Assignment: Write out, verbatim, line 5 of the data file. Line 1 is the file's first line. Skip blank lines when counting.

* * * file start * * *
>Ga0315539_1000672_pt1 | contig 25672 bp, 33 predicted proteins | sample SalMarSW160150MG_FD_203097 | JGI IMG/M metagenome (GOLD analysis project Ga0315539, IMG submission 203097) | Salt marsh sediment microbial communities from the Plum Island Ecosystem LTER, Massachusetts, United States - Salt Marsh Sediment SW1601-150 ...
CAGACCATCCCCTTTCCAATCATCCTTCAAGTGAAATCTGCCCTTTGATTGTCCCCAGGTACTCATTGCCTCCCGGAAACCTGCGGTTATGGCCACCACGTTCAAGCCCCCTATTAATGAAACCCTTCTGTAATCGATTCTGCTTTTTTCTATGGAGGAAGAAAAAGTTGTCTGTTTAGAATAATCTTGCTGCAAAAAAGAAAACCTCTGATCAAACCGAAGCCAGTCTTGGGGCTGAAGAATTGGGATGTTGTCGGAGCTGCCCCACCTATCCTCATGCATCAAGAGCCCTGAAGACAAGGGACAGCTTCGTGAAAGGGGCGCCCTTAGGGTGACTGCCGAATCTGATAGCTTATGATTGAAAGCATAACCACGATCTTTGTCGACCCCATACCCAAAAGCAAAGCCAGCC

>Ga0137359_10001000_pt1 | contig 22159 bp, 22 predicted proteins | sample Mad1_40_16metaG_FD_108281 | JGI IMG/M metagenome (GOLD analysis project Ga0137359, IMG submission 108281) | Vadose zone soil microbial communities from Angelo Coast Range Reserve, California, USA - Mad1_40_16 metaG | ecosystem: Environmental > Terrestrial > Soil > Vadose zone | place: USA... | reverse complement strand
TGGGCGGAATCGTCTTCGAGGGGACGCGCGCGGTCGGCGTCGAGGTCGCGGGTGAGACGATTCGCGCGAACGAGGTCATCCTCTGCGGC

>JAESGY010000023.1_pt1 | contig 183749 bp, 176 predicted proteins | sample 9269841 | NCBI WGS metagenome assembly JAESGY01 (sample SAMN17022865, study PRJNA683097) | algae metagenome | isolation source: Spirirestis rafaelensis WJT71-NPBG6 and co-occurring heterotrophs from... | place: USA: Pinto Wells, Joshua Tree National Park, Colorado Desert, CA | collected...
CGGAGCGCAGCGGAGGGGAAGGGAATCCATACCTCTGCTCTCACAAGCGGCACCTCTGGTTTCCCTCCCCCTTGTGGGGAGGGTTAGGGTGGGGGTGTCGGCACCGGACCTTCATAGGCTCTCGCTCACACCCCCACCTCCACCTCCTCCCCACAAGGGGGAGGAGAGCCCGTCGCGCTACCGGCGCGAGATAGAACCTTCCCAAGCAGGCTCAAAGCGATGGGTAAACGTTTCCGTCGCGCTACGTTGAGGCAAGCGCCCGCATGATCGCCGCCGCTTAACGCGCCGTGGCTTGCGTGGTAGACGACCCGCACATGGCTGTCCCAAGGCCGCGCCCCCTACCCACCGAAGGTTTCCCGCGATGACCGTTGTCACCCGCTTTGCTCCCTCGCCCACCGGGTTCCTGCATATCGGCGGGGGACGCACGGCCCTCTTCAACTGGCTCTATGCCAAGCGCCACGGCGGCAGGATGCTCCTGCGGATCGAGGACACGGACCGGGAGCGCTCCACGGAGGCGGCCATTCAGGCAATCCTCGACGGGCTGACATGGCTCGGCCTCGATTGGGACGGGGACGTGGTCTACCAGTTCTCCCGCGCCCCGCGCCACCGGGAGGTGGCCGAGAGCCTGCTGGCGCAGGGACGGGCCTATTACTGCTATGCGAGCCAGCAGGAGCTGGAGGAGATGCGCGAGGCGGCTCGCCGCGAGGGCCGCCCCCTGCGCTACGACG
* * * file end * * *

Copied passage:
>JAESGY010000023.1_pt1 | contig 183749 bp, 176 predicted proteins | sample 9269841 | NCBI WGS metagenome assembly JAESGY01 (sample SAMN17022865, study PRJNA683097) | algae metagenome | isolation source: Spirirestis rafaelensis WJT71-NPBG6 and co-occurring heterotrophs from... | place: USA: Pinto Wells, Joshua Tree National Park, Colorado Desert, CA | collected...